In oxygenic photosynthesis the initial photochemical processes are carried out by photosystem I (PSI) and II (PSII). Although subunit composition varies between cyanobacterial and plastid photosystems, the core structures of PSI and PSII are conserved throughout photosynthetic eukaryotes. So far, the photosynthetic complexes have been characterised in only a small number of organisms. We performed in silico and biochemical studies to explore the organization and evolution of the photosynthetic apparatus in the chromerids Chromera velia and Vitrella brassicaformis, autotrophic relatives of apicomplexans. We catalogued the presence and location of genes coding for conserved subunits of the photosystems as well as cytochrome b6f and ATP synthase in chromerids and other phototrophs and performed a phylogenetic analysis. We then characterised the photosynthetic complexes of Chromera and Vitrella using 2D gels combined with mass-spectrometry and further analysed the purified Chromera PSI. Our data suggest that the photosynthetic apparatus of chromerids underwent unique structural changes. Both photosystems (as well as cytochrome b6f and ATP synthase) lost several canonical subunits, while PSI gained one superoxide dismutase (Vitrella) or two superoxide dismutases and several unknown proteins (Chromera) as new regular subunits. We discuss these results in light of the extraordinarily efficient photosynthetic processes described in Chromera.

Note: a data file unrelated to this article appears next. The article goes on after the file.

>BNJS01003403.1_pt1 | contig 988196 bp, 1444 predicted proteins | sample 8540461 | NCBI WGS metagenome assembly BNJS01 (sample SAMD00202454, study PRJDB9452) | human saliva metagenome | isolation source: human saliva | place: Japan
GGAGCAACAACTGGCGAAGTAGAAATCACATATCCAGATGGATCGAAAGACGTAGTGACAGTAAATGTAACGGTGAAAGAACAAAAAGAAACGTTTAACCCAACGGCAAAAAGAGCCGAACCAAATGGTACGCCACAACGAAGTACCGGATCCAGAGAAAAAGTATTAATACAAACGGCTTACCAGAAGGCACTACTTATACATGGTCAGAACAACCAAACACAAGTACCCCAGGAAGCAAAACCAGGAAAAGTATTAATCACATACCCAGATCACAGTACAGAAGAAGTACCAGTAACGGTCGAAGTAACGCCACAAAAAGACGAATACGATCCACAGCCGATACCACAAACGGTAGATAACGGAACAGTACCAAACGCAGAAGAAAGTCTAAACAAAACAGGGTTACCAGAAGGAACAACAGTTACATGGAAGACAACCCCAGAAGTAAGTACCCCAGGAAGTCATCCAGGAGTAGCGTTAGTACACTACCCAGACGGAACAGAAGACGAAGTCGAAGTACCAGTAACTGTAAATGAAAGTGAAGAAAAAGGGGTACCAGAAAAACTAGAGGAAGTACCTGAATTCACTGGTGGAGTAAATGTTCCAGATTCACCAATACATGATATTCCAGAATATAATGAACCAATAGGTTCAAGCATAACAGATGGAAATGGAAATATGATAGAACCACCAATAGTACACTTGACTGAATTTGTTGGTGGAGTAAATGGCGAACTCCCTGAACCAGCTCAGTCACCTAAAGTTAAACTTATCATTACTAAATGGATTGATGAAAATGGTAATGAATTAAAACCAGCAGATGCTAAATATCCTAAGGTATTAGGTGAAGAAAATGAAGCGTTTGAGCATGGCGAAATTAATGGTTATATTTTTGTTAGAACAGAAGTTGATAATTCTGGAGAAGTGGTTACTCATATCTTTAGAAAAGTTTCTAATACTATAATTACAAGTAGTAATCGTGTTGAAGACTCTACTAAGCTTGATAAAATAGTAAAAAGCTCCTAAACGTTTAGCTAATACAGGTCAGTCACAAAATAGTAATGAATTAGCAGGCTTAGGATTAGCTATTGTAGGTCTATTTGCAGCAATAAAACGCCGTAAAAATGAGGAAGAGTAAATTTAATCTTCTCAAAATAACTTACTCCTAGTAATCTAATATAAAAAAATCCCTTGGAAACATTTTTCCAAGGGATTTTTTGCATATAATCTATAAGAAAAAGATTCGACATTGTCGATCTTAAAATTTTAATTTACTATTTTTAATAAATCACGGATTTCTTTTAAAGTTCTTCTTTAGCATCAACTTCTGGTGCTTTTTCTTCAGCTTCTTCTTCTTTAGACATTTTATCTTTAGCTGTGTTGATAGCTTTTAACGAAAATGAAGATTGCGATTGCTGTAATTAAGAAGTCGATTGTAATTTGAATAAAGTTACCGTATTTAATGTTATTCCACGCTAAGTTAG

The discovery of the chlorophyll d-containing cyanobacterium Acaryochloris marina in 1996 precipitated a shift in our understanding of oxygenic photosynthesis. The presence of the red-shifted chlorophyll d in the reaction centre of the photosystems of Acaryochloris has opened up new avenues of research on photosystem energetics and challenged the unique status of chlorophyll a in oxygenic photosynthesis. In this review, we detail the chemistry and role of chlorophyll d in photosynthesis and summarise the unique adaptations that have allowed the proliferation of Acaryochloris in diverse ecological niches around the world.
We studied the interactive effects of pCO(2) and growth light on the coastal marine diatom Thalassiosira pseudonana CCMP 1335 growing under ambient and expected end-of-the-century pCO(2) (750 ppmv), and a range of growth light from 30 to 380 µmol photons·m(-2)·s(-1). Elevated pCO(2) significantly stimulated the growth of T. pseudonana under sub-saturating growth light, but not under saturating to super-saturating growth light. Under ambient pCO(2) susceptibility to photoinactivation of photosystem II (σ(i)) increased with increasing growth rate, but cells growing under elevated pCO(2) showed no dependence between growth rate and σ(i), so under high growth light cells under elevated pCO(2) were less susceptible to photoinactivation of photosystem II, and thus incurred a lower running cost to maintain photosystem II function. Growth light altered the contents of RbcL (RUBISCO) and PsaC (PSI) protein subunits, and the ratios among the subunits, but there were only limited effects on these and other protein pools between cells grown under ambient and elevated pCO(2).